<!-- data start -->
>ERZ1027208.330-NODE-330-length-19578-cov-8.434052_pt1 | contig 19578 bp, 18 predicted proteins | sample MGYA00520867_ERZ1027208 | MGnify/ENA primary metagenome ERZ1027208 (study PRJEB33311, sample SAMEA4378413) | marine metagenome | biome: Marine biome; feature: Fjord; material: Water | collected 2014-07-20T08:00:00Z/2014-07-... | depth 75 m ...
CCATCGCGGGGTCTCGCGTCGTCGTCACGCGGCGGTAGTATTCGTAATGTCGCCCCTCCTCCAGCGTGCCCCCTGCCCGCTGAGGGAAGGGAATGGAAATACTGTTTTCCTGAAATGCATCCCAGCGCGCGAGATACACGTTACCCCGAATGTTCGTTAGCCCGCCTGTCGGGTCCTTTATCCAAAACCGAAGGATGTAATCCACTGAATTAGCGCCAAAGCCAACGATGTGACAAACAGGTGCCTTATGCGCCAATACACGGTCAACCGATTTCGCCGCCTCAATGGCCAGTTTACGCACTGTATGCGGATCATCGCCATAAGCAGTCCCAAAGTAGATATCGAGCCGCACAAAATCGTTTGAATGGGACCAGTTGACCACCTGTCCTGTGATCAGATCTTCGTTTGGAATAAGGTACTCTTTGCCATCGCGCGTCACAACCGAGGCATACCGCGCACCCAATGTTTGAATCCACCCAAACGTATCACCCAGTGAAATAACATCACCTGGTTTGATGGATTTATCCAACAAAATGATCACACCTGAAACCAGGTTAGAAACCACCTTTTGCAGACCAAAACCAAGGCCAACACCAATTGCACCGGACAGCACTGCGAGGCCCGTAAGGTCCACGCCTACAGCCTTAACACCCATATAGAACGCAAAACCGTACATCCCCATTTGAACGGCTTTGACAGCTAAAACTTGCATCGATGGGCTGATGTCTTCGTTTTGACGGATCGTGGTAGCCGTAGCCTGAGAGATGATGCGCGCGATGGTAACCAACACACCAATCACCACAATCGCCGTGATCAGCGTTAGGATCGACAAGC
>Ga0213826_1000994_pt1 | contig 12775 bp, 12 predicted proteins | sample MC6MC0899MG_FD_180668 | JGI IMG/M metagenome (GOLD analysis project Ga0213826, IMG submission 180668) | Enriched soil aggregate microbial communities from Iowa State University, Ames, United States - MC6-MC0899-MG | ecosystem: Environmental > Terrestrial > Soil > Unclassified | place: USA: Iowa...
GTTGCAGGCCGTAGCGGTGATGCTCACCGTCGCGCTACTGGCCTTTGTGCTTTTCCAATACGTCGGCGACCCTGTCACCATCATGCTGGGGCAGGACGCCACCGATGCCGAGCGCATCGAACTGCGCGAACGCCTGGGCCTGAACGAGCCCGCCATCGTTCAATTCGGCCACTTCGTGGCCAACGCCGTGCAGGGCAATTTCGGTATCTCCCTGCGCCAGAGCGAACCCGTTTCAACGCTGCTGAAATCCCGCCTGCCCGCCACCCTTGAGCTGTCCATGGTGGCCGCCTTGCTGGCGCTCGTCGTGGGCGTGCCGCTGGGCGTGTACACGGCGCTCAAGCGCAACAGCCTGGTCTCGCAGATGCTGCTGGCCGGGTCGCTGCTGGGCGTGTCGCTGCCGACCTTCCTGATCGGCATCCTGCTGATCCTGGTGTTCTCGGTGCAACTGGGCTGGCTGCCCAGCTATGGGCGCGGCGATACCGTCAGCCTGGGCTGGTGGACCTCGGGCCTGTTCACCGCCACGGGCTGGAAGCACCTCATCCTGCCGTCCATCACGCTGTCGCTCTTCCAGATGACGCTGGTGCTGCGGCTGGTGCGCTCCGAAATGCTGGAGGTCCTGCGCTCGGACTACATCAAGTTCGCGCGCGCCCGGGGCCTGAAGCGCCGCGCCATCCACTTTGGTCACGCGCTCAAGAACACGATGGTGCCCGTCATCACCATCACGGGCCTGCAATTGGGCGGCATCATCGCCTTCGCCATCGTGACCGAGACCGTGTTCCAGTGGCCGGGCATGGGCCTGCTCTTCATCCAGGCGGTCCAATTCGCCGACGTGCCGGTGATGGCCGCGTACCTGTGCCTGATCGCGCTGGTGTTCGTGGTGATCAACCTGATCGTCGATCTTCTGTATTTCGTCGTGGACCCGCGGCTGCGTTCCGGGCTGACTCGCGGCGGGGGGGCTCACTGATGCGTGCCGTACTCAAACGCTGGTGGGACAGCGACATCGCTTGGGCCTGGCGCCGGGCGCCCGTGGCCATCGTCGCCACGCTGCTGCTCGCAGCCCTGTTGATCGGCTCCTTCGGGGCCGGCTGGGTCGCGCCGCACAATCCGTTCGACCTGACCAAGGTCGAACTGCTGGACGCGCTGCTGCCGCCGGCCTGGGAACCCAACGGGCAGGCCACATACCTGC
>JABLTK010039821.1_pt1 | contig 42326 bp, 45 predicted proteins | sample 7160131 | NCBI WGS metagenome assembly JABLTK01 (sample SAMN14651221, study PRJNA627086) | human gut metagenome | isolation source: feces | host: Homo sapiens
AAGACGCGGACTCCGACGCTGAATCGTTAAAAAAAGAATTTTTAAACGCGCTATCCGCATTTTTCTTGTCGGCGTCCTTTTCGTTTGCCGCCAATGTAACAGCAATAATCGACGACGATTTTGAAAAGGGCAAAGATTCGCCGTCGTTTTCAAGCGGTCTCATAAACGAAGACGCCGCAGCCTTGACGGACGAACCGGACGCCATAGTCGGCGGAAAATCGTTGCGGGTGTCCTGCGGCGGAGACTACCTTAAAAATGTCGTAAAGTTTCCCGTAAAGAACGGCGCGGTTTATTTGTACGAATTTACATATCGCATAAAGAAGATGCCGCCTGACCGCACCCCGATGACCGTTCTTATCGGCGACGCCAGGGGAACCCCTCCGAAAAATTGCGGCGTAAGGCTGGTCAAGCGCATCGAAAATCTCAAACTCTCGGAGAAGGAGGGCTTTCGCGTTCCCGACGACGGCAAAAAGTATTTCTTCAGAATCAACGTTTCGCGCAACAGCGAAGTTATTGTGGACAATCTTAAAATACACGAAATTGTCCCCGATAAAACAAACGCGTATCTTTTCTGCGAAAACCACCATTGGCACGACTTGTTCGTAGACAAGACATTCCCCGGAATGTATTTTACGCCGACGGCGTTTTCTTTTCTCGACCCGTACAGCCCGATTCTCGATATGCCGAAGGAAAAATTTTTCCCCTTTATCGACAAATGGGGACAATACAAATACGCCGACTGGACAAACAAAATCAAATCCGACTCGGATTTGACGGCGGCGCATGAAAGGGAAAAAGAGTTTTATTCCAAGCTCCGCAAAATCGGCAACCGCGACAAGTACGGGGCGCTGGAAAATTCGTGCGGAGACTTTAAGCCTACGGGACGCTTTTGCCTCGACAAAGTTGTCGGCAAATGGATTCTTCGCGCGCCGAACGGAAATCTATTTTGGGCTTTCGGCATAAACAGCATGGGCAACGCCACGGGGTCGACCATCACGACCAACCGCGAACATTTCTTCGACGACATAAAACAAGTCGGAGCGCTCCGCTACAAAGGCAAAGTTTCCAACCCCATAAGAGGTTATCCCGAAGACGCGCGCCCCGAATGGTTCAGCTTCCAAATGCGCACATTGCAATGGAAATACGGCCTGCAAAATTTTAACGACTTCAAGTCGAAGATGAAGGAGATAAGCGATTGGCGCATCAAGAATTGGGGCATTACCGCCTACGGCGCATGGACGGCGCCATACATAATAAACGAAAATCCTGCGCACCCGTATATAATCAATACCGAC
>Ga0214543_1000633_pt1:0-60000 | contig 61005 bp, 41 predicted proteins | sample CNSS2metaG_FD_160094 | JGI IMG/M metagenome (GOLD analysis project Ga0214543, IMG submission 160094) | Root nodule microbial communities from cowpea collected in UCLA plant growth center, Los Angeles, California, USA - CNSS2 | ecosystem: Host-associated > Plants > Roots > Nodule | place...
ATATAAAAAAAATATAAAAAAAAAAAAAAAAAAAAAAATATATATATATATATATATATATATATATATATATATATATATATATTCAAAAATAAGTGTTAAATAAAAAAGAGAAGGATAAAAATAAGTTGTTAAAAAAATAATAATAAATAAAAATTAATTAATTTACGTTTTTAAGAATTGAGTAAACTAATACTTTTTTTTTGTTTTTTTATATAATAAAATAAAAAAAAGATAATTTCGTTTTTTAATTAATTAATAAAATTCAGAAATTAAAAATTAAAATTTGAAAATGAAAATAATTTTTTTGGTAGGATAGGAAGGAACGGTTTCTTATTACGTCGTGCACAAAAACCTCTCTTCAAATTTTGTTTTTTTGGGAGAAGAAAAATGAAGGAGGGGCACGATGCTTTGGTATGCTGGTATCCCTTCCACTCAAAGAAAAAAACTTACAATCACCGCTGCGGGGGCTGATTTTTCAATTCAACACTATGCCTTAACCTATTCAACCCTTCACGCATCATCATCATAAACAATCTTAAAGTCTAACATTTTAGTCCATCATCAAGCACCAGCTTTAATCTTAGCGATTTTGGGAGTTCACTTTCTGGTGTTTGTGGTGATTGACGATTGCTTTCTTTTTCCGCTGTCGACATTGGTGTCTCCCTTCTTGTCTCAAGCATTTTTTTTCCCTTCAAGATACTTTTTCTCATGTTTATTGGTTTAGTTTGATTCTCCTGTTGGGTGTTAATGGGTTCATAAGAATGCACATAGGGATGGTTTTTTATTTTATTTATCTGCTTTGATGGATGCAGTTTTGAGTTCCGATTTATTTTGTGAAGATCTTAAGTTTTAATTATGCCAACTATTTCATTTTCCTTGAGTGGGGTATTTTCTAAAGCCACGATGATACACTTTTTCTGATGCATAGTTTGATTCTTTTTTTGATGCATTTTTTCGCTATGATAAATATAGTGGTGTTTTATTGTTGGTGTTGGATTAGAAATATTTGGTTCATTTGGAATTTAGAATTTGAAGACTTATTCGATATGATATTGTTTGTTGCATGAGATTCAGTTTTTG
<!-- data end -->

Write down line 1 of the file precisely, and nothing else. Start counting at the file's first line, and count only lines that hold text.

>ERZ1027208.330-NODE-330-length-19578-cov-8.434052_pt1 | contig 19578 bp, 18 predicted proteins | sample MGYA00520867_ERZ1027208 | MGnify/ENA primary metagenome ERZ1027208 (study PRJEB33311, sample SAMEA4378413) | marine metagenome | biome: Marine biome; feature: Fjord; material: Water | collected 2014-07-20T08:00:00Z/2014-07-... | depth 75 m ...